Why are these same evaluators being told they have more work to do and also told the state is coming for their money?

Further investigation indicates that Educopia counted “practice” evaluations toward the initial total of 40. So, teachers conducting evaluations believed they had completed the process when some had as many as six actual portfolios remaining.

Now, the Department of Education is left with a number of unrated portfolios while evaluating teachers believe they are finished (and most likely have been paid).

Imagine that… the Tennessee Department of Education utilizing an online assessment platform that fails to deliver expected results!

Now, the question is: Will they come after teachers to claw back the meager stipends? How will the remaining portfolios be evaluated, or will they be evaluated at all?

Stay tuned…it’s still early this summer and the deadline for completion of this portfolio assessment has been extended until June 30th.

For more on education politics and policy in Tennessee, follow @TNEdReport

Keep the education news coming!


 

Do Not Standardize Art

Camilla Spadafino, an art teacher in Nashville, offers these thoughts on the Tennessee Fine Arts Portfolio. This portfolio is used in a handful of districts across the state, and an updated version is being piloted by additional districts in the 2018-19 academic year.

Art should never become a standardized process and the TN Fine Arts Portfolio Model is pushing us toward that. When arts teachers are held accountable for checking off boxes, forcing growth, and using standardized measurements in arts classes we are interfering with the creative process. There is a great deal of evidence that despite the effort to standardize and objectify art, the portfolio model scores are wildly subjective making it an invalid, unethical assessment. The TN Arts Portfolio Model seeks to measure and weigh creativity and artistic expression which is counterproductive to the creation of art. The model places an excessive burden of time and energy on teachers that is disproportionate to the complete story of creating and growing a quality arts program.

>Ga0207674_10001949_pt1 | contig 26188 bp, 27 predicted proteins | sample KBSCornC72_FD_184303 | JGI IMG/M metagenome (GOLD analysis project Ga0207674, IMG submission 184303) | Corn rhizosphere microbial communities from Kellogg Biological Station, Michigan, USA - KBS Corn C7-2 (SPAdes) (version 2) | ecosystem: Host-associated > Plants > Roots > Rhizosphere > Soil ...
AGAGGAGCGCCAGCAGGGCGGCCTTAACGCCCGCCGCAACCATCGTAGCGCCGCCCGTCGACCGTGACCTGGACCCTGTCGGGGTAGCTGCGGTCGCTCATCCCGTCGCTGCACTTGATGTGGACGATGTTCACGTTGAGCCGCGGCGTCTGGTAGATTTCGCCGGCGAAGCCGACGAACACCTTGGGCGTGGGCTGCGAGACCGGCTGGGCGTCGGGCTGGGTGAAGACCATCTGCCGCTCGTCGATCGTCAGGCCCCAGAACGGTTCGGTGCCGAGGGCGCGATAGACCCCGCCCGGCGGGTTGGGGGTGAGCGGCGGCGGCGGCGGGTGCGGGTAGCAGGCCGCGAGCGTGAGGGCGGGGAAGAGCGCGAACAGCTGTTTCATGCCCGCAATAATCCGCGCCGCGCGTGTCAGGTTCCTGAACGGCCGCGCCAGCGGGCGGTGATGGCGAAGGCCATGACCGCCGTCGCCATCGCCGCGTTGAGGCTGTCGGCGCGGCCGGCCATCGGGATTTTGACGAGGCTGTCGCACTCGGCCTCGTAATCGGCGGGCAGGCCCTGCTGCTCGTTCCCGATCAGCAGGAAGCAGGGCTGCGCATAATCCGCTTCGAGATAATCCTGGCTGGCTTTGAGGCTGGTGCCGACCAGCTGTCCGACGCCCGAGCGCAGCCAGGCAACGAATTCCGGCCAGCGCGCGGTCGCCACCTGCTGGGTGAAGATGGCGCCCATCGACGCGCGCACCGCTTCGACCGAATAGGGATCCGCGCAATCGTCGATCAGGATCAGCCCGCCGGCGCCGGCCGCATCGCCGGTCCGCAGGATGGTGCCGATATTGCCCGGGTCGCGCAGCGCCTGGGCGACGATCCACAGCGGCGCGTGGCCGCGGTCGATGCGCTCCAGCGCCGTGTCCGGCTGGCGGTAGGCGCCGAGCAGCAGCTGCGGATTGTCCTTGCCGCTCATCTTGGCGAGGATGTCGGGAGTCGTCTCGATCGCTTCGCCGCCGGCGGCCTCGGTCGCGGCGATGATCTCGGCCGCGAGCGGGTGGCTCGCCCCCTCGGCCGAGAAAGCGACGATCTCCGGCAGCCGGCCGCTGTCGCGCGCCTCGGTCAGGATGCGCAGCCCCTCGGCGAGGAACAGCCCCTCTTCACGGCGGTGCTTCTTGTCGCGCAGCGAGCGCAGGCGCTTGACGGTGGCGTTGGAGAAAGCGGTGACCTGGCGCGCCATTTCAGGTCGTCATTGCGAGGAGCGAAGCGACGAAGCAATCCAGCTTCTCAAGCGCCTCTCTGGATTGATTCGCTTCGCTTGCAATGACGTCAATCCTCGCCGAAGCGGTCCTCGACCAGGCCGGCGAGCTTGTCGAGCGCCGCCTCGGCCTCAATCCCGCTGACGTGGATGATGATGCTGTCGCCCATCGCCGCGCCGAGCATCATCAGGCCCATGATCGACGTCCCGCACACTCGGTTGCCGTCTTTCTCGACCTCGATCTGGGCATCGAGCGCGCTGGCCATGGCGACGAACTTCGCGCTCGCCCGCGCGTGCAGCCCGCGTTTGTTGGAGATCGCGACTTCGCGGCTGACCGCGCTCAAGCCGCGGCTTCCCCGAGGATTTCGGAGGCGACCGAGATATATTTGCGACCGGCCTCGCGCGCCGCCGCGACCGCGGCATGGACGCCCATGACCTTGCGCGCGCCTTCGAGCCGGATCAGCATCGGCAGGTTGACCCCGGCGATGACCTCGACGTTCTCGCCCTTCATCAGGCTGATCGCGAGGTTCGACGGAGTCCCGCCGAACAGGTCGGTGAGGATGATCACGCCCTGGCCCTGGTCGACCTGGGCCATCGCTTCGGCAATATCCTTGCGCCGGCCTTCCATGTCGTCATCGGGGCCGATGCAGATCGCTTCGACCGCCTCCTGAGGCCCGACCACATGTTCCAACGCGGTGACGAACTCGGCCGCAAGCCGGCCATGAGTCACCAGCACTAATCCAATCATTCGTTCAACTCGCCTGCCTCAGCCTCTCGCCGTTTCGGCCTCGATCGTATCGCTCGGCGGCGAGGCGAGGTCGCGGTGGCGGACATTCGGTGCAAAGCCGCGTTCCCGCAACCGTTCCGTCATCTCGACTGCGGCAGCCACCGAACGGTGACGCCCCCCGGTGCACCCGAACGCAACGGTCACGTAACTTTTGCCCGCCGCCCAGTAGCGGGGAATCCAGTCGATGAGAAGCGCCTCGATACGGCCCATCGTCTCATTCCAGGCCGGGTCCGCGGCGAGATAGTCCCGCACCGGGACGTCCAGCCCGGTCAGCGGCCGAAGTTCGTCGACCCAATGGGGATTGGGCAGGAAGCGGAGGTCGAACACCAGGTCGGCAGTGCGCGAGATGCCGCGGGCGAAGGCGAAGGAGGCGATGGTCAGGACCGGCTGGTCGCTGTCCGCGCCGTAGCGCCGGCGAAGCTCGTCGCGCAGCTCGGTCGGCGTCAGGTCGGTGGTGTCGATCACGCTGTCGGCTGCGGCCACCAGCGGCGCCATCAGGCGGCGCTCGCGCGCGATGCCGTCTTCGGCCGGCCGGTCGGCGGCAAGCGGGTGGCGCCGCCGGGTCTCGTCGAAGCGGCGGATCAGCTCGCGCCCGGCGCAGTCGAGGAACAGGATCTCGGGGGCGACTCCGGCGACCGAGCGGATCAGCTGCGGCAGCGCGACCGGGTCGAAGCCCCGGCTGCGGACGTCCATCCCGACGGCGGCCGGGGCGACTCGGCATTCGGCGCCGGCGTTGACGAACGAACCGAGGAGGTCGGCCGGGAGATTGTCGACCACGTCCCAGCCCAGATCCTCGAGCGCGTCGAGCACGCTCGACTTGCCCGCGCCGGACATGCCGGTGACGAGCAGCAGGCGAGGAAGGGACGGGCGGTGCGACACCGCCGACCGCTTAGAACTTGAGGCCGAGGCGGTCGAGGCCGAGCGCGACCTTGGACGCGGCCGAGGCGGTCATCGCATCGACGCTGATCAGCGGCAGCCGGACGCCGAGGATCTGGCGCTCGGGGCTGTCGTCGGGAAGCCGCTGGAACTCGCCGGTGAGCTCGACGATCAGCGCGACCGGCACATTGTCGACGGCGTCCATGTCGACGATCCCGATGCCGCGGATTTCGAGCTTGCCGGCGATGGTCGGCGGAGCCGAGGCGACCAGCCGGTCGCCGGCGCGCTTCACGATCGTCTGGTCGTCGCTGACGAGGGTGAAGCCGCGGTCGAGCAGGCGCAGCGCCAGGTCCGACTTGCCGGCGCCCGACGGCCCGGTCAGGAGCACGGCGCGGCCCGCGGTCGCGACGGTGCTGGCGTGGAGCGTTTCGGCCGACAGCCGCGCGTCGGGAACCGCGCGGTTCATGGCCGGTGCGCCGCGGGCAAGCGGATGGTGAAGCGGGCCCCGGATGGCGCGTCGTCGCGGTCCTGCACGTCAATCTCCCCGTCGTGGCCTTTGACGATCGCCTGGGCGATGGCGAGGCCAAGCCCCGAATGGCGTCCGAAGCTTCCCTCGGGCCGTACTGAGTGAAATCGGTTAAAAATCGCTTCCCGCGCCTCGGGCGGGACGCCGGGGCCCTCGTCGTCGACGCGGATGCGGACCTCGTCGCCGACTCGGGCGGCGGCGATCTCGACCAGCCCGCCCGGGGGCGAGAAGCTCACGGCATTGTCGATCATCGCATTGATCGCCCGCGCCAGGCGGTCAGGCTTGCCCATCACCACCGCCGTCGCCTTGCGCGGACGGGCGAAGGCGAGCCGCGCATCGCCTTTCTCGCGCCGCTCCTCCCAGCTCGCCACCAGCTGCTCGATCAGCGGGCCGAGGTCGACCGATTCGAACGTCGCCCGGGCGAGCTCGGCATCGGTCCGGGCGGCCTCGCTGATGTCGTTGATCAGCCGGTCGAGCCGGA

Among the evidence that the scoring system is invalid: Two teachers submitted the same collection for the “create” domain and one received a five and the other a one. Another pair of visual art teachers co-taught and turned in exactly the same portfolio. One teacher received a four and the other a two. Another art teacher turned in the same portfolio two years in a row and received a four one year and a two the other.

 

Many visual art teachers have shared that they are cutting and pasting the same narrative from year to year. Many teachers have found that they can simply repeat the same collections with new pictures. This is encouraging “cookie cutter” teaching at worst and busy work for teachers at best. This does not encourage or promote creativity, experimentation, collaboration or risk taking.

 

Neither the TEAM model nor the Arts Portfolio model is an effective tool for evaluating an arts program. Being a visual art teacher includes managing inventory, advocating for and raising funds, engaging with the community, displaying student work and engaging in collaborations. It’s quite like running a nonprofit organization but without a board or any assistance. Along with all of those responsibilities arts teachers are still planning, assessing, recording, documenting, corresponding and hopefully inspiring and motivating our students. Art will always be subjective and difficult to measure, thank goodness. We need to protect creativity by demanding trust and respect for our field.